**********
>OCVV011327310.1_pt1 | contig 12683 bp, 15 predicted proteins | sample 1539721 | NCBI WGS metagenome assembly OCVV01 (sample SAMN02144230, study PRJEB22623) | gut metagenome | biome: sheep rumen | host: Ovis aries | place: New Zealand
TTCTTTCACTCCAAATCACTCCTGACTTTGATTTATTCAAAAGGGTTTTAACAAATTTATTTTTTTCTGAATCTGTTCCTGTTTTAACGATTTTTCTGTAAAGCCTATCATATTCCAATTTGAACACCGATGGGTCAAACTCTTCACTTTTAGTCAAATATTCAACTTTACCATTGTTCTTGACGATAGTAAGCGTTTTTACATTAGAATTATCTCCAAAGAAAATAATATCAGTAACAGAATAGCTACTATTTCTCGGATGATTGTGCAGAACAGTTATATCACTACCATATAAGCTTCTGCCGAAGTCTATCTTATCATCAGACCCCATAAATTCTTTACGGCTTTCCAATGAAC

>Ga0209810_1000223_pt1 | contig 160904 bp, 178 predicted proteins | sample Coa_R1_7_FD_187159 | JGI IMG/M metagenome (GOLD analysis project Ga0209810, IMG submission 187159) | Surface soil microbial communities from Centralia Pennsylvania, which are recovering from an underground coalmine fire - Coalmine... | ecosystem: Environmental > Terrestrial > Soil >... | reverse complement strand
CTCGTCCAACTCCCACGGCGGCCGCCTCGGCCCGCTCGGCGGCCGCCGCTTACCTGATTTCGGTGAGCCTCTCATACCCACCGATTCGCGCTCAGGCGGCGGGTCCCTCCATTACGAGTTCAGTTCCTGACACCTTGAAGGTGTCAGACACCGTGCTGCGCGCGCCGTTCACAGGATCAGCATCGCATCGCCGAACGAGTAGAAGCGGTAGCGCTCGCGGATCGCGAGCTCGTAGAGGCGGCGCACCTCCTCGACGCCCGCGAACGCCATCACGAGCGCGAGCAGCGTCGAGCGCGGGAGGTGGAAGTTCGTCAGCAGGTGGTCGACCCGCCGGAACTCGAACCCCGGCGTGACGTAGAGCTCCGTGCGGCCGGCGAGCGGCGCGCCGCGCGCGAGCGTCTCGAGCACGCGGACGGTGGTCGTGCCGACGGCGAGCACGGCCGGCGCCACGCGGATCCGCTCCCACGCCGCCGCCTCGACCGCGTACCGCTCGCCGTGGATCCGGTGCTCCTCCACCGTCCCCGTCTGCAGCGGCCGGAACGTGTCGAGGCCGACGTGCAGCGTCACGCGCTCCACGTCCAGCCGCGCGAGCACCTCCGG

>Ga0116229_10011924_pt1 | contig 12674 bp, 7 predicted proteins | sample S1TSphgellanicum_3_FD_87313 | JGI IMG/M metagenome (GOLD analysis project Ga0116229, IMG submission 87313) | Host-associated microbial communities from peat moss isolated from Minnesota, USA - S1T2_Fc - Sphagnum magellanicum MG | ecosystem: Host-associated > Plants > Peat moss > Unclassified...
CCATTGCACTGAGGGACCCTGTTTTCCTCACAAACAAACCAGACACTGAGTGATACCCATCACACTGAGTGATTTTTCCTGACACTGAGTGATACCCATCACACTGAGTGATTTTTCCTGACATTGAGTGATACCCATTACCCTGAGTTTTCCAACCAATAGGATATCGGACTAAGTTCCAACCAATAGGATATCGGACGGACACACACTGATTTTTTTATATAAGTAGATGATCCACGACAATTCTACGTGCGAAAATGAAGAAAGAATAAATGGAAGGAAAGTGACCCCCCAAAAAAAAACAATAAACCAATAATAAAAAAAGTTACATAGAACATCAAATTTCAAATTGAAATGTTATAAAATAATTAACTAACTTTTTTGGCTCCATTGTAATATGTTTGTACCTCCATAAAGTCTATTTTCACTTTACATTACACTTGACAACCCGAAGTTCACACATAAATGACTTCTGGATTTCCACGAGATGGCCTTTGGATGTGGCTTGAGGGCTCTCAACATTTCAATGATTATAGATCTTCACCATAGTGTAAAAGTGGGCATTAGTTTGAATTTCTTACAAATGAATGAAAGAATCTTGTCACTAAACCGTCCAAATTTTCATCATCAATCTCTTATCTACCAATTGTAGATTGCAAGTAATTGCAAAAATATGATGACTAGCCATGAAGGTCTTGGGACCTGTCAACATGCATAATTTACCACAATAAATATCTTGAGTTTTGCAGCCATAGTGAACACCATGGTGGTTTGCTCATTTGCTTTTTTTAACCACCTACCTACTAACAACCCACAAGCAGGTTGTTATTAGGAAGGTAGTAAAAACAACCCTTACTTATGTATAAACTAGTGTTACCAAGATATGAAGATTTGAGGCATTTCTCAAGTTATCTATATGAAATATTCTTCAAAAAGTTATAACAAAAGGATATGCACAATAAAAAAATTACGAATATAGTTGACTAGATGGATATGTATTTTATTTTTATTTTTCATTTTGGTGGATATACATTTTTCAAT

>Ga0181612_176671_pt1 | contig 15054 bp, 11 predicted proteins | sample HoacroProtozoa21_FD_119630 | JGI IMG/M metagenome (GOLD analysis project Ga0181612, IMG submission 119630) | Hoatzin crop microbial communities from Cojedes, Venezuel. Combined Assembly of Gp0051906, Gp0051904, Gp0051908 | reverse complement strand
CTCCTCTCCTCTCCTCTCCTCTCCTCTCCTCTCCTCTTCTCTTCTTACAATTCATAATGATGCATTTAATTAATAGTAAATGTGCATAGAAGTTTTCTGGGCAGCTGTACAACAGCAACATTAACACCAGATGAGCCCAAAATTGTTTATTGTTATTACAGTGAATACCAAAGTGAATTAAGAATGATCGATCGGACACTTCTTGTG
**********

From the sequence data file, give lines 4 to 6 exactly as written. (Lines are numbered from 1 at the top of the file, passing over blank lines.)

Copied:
CTCGTCCAACTCCCACGGCGGCCGCCTCGGCCCGCTCGGCGGCCGCCGCTTACCTGATTTCGGTGAGCCTCTCATACCCACCGATTCGCGCTCAGGCGGCGGGTCCCTCCATTACGAGTTCAGTTCCTGACACCTTGAAGGTGTCAGACACCGTGCTGCGCGCGCCGTTCACAGGATCAGCATCGCATCGCCGAACGAGTAGAAGCGGTAGCGCTCGCGGATCGCGAGCTCGTAGAGGCGGCGCACCTCCTCGACGCCCGCGAACGCCATCACGAGCGCGAGCAGCGTCGAGCGCGGGAGGTGGAAGTTCGTCAGCAGGTGGTCGACCCGCCGGAACTCGAACCCCGGCGTGACGTAGAGCTCCGTGCGGCCGGCGAGCGGCGCGCCGCGCGCGAGCGTCTCGAGCACGCGGACGGTGGTCGTGCCGACGGCGAGCACGGCCGGCGCCACGCGGATCCGCTCCCACGCCGCCGCCTCGACCGCGTACCGCTCGCCGTGGATCCGGTGCTCCTCCACCGTCCCCGTCTGCAGCGGCCGGAACGTGTCGAGGCCGACGTGCAGCGTCACGCGCTCCACGTCCAGCCGCGCGAGCACCTCCGG

>Ga0116229_10011924_pt1 | contig 12674 bp, 7 predicted proteins | sample S1TSphgellanicum_3_FD_87313 | JGI IMG/M metagenome (GOLD analysis project Ga0116229, IMG submission 87313) | Host-associated microbial communities from peat moss isolated from Minnesota, USA - S1T2_Fc - Sphagnum magellanicum MG | ecosystem: Host-associated > Plants > Peat moss > Unclassified...
CCATTGCACTGAGGGACCCTGTTTTCCTCACAAACAAACCAGACACTGAGTGATACCCATCACACTGAGTGATTTTTCCTGACACTGAGTGATACCCATCACACTGAGTGATTTTTCCTGACATTGAGTGATACCCATTACCCTGAGTTTTCCAACCAATAGGATATCGGACTAAGTTCCAACCAATAGGATATCGGACGGACACACACTGATTTTTTTATATAAGTAGATGATCCACGACAATTCTACGTGCGAAAATGAAGAAAGAATAAATGGAAGGAAAGTGACCCCCCAAAAAAAAACAATAAACCAATAATAAAAAAAGTTACATAGAACATCAAATTTCAAATTGAAATGTTATAAAATAATTAACTAACTTTTTTGGCTCCATTGTAATATGTTTGTACCTCCATAAAGTCTATTTTCACTTTACATTACACTTGACAACCCGAAGTTCACACATAAATGACTTCTGGATTTCCACGAGATGGCCTTTGGATGTGGCTTGAGGGCTCTCAACATTTCAATGATTATAGATCTTCACCATAGTGTAAAAGTGGGCATTAGTTTGAATTTCTTACAAATGAATGAAAGAATCTTGTCACTAAACCGTCCAAATTTTCATCATCAATCTCTTATCTACCAATTGTAGATTGCAAGTAATTGCAAAAATATGATGACTAGCCATGAAGGTCTTGGGACCTGTCAACATGCATAATTTACCACAATAAATATCTTGAGTTTTGCAGCCATAGTGAACACCATGGTGGTTTGCTCATTTGCTTTTTTTAACCACCTACCTACTAACAACCCACAAGCAGGTTGTTATTAGGAAGGTAGTAAAAACAACCCTTACTTATGTATAAACTAGTGTTACCAAGATATGAAGATTTGAGGCATTTCTCAAGTTATCTATATGAAATATTCTTCAAAAAGTTATAACAAAAGGATATGCACAATAAAAAAATTACGAATATAGTTGACTAGATGGATATGTATTTTATTTTTATTTTTCATTTTGGTGGATATACATTTTTCAAT